With browsers, we have both the most important and subjective decision of our digital life. An increasing dependence on web-based software makes the browser crucial, and the myriad of choices leaves us wanting for very little. Usually coming down to IE or Chrome, since Safari is happy to stick with Macs, the other choices often aren’t even considered by many.
One of those contenders is Opera, a quiet little dynamo from Norway. Having always been fast and smooth, it just got quite a bit better. The new version is now built on Chromium, the open source framework for the Chrome browser.
Opera already had a really nice engine behind their browser, so why switch to Chromium? It turns out the IE versus Chrome decision may have been having an adverse effect on their place. From the press release:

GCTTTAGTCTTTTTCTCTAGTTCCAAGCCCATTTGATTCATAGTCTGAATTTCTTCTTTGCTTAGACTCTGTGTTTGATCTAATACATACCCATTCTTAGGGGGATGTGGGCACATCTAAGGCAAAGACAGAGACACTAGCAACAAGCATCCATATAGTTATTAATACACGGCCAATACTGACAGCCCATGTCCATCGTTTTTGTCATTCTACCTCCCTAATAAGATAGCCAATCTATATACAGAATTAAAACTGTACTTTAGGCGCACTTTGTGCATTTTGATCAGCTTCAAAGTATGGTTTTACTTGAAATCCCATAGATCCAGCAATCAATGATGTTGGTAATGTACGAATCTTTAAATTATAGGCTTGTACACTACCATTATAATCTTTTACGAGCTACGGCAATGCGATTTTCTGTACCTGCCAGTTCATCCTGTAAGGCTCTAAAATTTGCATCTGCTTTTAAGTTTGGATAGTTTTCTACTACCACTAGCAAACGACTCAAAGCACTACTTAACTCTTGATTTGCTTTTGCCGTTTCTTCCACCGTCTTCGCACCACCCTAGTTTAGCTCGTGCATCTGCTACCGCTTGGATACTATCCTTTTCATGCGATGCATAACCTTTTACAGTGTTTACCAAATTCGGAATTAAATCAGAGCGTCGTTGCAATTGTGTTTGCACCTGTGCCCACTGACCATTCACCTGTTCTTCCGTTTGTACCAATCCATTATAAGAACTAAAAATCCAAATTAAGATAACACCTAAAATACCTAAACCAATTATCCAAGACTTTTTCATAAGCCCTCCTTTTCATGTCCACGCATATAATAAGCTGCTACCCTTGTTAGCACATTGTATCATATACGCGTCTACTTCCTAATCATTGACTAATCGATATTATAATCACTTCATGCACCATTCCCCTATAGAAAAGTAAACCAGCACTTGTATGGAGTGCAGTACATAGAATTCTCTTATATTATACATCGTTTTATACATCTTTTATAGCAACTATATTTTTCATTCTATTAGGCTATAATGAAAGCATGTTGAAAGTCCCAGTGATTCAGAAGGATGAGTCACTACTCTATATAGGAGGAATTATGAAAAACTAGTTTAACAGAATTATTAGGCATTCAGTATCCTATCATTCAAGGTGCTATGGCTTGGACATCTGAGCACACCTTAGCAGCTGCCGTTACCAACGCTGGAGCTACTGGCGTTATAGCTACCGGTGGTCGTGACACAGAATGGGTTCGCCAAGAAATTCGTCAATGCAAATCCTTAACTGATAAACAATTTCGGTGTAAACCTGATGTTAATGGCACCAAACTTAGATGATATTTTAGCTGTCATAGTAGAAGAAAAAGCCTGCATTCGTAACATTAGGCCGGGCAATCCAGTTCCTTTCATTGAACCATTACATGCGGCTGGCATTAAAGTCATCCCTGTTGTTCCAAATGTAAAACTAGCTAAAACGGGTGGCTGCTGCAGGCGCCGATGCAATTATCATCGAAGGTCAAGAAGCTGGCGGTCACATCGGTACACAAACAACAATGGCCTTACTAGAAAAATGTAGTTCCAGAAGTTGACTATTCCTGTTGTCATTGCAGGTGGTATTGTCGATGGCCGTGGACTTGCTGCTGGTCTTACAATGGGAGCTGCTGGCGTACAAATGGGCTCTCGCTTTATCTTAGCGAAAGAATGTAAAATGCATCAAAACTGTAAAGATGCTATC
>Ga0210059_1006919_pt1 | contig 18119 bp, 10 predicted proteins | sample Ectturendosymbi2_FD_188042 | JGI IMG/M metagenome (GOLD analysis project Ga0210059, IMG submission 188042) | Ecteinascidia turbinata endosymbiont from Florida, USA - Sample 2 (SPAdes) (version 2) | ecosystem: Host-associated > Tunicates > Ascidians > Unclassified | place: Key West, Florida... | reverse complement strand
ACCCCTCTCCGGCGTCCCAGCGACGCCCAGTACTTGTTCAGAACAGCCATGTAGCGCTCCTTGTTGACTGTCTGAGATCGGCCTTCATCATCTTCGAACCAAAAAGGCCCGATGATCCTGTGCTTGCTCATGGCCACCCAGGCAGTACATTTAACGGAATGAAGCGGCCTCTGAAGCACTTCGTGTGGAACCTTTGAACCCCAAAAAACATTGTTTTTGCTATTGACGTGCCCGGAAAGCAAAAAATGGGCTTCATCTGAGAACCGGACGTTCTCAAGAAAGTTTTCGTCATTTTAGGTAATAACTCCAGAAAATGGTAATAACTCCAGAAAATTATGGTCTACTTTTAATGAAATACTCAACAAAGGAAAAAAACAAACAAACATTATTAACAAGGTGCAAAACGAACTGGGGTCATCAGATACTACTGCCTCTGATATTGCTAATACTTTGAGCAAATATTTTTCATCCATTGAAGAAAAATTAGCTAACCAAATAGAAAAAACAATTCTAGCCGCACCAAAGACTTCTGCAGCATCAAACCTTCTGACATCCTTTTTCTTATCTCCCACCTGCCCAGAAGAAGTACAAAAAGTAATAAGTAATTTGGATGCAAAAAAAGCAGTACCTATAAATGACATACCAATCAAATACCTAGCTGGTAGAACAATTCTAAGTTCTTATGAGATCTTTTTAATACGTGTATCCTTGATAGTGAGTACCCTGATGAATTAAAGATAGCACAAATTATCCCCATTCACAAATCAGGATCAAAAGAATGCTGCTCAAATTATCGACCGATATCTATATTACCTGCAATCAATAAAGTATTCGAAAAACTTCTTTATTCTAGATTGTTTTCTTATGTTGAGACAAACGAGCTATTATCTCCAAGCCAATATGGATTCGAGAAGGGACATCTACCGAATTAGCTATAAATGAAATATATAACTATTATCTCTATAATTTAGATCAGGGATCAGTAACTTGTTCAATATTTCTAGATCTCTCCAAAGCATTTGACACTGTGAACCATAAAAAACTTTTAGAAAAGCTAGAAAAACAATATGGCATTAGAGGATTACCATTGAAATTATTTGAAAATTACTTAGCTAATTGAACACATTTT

[quote qtext=”The new Opera for Windows and Mac runs on a Chromium engine, so you can access all your websites in a blink of an eye and have a smoother experience when you get there, thanks to improved site compatibility.” qperson=”” qsource=”Opera Press release” qposition=”center”]
Site compatibility is paramount for a browser, and Opera had struggled in that arena. Chrome is wildly popular, stable, and built on an open source platform. Like so many do with Android, Opera has taken something wonderful in Chromium and put their own little spin on it. Things like “Stash”, which allow you to store web pages for viewing later, are an Opera service its fans are used to seeing, and will continue to hold onto.
For Opera fans, this is great. Retain all that you love about your browser, and get added compatibility. We’re not sure if this means other compatibility benefits, like Chrome Web Store, but building on Chromium could yield some interesting results. All in all, a smart move for Opera.